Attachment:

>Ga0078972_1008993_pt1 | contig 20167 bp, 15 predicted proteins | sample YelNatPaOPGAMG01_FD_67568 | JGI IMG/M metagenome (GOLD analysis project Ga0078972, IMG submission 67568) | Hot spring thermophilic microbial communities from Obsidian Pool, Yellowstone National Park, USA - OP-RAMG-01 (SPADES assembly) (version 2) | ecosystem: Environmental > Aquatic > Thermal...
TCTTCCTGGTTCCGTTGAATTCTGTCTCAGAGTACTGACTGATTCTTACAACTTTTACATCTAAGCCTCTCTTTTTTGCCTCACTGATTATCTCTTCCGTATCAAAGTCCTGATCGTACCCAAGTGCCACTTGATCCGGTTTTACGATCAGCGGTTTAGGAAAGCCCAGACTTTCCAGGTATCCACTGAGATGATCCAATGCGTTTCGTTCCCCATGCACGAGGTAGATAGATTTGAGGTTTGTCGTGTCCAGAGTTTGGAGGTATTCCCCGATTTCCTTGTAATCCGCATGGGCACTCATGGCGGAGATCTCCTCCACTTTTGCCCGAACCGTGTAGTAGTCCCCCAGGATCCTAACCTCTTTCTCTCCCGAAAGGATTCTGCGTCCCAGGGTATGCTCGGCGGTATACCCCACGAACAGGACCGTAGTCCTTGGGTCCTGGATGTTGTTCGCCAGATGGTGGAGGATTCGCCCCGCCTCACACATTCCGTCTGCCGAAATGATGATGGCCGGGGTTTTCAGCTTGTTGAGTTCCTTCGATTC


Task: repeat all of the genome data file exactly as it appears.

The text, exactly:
>Ga0078972_1008993_pt1 | contig 20167 bp, 15 predicted proteins | sample YelNatPaOPGAMG01_FD_67568 | JGI IMG/M metagenome (GOLD analysis project Ga0078972, IMG submission 67568) | Hot spring thermophilic microbial communities from Obsidian Pool, Yellowstone National Park, USA - OP-RAMG-01 (SPADES assembly) (version 2) | ecosystem: Environmental > Aquatic > Thermal...
TCTTCCTGGTTCCGTTGAATTCTGTCTCAGAGTACTGACTGATTCTTACAACTTTTACATCTAAGCCTCTCTTTTTTGCCTCACTGATTATCTCTTCCGTATCAAAGTCCTGATCGTACCCAAGTGCCACTTGATCCGGTTTTACGATCAGCGGTTTAGGAAAGCCCAGACTTTCCAGGTATCCACTGAGATGATCCAATGCGTTTCGTTCCCCATGCACGAGGTAGATAGATTTGAGGTTTGTCGTGTCCAGAGTTTGGAGGTATTCCCCGATTTCCTTGTAATCCGCATGGGCACTCATGGCGGAGATCTCCTCCACTTTTGCCCGAACCGTGTAGTAGTCCCCCAGGATCCTAACCTCTTTCTCTCCCGAAAGGATTCTGCGTCCCAGGGTATGCTCGGCGGTATACCCCACGAACAGGACCGTAGTCCTTGGGTCCTGGATGTTGTTCGCCAGATGGTGGAGGATTCGCCCCGCCTCACACATTCCGTCTGCCGAAATGATGATGGCCGGGGTTTTCAGCTTGTTGAGTTCCTTCGATTC